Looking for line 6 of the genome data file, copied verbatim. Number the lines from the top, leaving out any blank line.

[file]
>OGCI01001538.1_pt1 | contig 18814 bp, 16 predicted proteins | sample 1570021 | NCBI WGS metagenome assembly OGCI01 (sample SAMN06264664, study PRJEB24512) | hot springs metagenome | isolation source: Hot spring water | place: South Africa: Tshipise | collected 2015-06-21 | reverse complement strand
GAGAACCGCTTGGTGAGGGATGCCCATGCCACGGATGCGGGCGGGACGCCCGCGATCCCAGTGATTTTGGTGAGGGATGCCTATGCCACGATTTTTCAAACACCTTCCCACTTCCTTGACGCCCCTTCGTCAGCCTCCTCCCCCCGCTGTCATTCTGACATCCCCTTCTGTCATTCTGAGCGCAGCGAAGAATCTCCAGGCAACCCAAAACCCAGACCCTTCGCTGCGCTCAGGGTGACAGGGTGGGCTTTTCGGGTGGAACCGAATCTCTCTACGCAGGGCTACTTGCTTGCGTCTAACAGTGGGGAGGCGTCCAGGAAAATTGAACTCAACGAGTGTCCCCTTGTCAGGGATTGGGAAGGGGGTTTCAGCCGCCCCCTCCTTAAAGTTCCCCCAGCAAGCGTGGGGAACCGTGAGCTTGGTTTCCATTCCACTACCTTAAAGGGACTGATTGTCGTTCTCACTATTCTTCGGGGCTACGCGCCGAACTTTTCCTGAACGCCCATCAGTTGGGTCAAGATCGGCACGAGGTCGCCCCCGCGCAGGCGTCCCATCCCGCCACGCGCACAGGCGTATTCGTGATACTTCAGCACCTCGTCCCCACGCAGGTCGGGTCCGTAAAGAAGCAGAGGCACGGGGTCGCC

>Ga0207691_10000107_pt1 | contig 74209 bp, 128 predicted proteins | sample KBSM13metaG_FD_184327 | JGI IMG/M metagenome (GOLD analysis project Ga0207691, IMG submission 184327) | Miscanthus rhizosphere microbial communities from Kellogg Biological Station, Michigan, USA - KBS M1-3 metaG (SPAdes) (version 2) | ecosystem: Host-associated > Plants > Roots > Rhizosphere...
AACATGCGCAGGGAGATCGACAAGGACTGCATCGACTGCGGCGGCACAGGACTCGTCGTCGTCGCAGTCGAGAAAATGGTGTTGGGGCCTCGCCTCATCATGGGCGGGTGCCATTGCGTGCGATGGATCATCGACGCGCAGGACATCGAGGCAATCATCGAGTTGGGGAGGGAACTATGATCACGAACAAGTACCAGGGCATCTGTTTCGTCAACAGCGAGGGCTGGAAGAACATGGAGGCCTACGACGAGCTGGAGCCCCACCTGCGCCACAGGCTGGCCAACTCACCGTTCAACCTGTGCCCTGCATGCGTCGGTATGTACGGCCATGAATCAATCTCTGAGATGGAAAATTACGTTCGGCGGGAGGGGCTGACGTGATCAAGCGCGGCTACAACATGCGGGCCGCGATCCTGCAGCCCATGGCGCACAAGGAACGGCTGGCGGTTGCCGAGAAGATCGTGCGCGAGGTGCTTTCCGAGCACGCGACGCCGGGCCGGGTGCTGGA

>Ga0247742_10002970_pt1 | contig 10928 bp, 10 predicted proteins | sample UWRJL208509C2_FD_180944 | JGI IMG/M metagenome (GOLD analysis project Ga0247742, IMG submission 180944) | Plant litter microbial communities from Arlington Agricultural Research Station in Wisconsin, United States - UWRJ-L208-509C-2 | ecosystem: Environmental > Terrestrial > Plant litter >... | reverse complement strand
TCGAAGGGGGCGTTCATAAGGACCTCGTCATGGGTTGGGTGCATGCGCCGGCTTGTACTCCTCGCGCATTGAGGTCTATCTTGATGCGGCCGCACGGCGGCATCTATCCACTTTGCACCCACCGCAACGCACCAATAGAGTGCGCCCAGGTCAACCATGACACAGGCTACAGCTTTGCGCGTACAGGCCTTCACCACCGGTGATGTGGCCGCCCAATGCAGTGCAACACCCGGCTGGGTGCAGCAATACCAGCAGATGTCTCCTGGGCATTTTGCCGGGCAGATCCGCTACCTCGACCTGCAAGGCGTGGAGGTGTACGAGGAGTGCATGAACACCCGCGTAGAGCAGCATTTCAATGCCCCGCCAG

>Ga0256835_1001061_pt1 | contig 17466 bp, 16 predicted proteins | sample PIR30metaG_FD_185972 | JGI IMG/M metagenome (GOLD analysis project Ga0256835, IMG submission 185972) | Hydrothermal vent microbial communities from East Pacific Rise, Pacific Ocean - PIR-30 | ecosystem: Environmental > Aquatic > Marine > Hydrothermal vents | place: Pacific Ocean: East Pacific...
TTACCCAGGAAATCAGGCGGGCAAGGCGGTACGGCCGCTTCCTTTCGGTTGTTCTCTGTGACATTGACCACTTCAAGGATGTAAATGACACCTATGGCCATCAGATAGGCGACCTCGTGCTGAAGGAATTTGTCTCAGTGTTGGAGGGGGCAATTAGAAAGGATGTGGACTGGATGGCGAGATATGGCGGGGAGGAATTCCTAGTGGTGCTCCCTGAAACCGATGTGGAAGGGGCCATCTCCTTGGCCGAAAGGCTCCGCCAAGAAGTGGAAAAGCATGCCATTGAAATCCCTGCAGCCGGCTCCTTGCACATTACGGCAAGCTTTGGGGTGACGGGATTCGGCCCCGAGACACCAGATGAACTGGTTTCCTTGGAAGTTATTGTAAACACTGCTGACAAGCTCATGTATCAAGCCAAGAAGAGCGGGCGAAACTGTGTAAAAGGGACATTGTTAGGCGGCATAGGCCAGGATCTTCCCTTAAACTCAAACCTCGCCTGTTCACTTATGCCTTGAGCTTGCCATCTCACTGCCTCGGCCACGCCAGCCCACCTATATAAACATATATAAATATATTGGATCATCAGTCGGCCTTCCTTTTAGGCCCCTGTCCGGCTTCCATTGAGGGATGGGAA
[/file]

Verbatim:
TCGAAGGGGGCGTTCATAAGGACCTCGTCATGGGTTGGGTGCATGCGCCGGCTTGTACTCCTCGCGCATTGAGGTCTATCTTGATGCGGCCGCACGGCGGCATCTATCCACTTTGCACCCACCGCAACGCACCAATAGAGTGCGCCCAGGTCAACCATGACACAGGCTACAGCTTTGCGCGTACAGGCCTTCACCACCGGTGATGTGGCCGCCCAATGCAGTGCAACACCCGGCTGGGTGCAGCAATACCAGCAGATGTCTCCTGGGCATTTTGCCGGGCAGATCCGCTACCTCGACCTGCAAGGCGTGGAGGTGTACGAGGAGTGCATGAACACCCGCGTAGAGCAGCATTTCAATGCCCCGCCAG